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American Society of Landscape Architects


June 2005 Issue

Stones over the Pacific
In Chile, two public swimming pools with indigenous themes stand the test of time.

By Jimena Martignoni

Stones over the Pacific
Guy Wenborne

What makes Chile’s landscape unique is the strong presence of two elemental natural features: the Andes Mountains to the east and the Pacific Ocean to the west. Like most cities in Chile, Santiago struggles to spread out along the narrow strip of land between the two.

Located in the country’s central region where mountain chains define the landscape, Santiago’s Metropolitan Park, a 292-acre system of green areas and public recreation amenities, is approximately 2,600 feet above the Pacific. On two of the four hills in the park, two swimming pools have been refreshing the city in the summer for more than three decades. The first pool, Tupahue (the indigenous term for “God’s place”), was built in 1966, and the second, Antilen (“Sun”) was built in 1972.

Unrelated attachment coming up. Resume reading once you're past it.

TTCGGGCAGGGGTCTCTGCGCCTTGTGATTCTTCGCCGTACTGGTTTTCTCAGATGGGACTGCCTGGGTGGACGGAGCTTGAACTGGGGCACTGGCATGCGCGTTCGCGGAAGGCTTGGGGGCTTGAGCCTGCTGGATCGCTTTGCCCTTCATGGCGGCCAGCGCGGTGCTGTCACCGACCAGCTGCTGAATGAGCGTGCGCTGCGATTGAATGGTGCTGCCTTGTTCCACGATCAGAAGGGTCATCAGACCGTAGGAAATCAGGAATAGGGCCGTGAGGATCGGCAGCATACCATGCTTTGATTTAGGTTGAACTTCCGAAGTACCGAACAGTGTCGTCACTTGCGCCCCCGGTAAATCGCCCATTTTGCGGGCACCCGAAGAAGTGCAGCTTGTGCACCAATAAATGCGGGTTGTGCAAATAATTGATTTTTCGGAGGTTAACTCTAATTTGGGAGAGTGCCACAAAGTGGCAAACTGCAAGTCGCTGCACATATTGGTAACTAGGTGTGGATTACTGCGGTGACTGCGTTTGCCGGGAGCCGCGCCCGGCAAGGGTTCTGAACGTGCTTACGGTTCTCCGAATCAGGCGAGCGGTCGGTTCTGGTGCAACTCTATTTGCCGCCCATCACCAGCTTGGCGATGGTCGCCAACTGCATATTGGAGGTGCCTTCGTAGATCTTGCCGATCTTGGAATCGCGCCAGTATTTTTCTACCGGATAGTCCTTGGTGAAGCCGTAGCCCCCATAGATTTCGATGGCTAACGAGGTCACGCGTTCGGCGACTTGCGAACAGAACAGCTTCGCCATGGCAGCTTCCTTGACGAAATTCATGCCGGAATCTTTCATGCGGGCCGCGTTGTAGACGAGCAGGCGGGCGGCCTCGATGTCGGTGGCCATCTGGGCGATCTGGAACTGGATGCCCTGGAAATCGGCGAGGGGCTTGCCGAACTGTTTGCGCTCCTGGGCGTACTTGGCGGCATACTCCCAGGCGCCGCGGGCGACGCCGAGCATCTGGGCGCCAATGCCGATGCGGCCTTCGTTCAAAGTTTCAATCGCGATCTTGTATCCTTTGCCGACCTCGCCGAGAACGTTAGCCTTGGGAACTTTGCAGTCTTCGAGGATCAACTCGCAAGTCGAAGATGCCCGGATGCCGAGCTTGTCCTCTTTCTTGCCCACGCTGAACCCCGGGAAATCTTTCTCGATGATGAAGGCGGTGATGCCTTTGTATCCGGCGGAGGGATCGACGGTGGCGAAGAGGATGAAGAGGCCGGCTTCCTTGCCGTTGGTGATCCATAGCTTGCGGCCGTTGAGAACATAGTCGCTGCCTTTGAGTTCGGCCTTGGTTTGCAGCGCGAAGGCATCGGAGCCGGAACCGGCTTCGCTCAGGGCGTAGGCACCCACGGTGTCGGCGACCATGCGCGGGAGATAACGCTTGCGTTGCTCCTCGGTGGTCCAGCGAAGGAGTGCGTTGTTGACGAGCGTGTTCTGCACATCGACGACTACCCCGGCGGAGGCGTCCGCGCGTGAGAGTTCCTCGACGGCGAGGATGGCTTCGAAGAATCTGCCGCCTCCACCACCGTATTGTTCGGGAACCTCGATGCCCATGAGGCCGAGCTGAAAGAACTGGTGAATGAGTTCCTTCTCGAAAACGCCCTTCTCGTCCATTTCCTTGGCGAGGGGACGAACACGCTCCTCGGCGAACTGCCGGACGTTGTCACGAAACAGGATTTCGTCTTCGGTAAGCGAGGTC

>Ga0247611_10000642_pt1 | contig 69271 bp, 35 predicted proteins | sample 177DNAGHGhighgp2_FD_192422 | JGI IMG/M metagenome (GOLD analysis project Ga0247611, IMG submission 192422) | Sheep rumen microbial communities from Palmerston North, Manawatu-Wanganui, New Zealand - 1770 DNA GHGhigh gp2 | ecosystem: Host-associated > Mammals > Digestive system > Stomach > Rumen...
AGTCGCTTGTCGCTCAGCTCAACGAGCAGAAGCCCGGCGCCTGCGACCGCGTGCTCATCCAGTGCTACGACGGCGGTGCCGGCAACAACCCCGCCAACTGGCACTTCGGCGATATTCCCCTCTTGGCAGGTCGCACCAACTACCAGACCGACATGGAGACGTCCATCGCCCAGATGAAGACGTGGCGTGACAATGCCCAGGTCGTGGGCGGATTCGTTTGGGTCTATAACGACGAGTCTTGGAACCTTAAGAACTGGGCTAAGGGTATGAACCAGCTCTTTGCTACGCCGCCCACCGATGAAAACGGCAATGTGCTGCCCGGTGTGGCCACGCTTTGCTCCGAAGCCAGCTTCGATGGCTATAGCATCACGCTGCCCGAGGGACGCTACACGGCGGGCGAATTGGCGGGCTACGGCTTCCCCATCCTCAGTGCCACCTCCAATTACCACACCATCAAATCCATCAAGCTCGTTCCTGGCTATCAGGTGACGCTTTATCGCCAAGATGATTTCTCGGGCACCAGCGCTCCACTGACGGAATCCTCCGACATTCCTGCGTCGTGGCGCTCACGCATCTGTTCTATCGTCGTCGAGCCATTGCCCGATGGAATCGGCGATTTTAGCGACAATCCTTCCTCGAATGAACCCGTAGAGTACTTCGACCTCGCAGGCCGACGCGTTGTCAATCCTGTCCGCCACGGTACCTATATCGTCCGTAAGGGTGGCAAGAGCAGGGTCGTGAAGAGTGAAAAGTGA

Chilean landscape architect Carlos Martner, whose work is characterized by the use of stone as a reference to the Andes and to the art of indigenous tribes, designed both pools. Martner explains the history of his materials: “Mapuches [members of one of the most significant Chilean aboriginal groups] believe that nature is a message from their gods, something that keeps the balance of the universe. They think that if a man wants to live a good life, he has to listen to water signs and make use of stone’s strength.”

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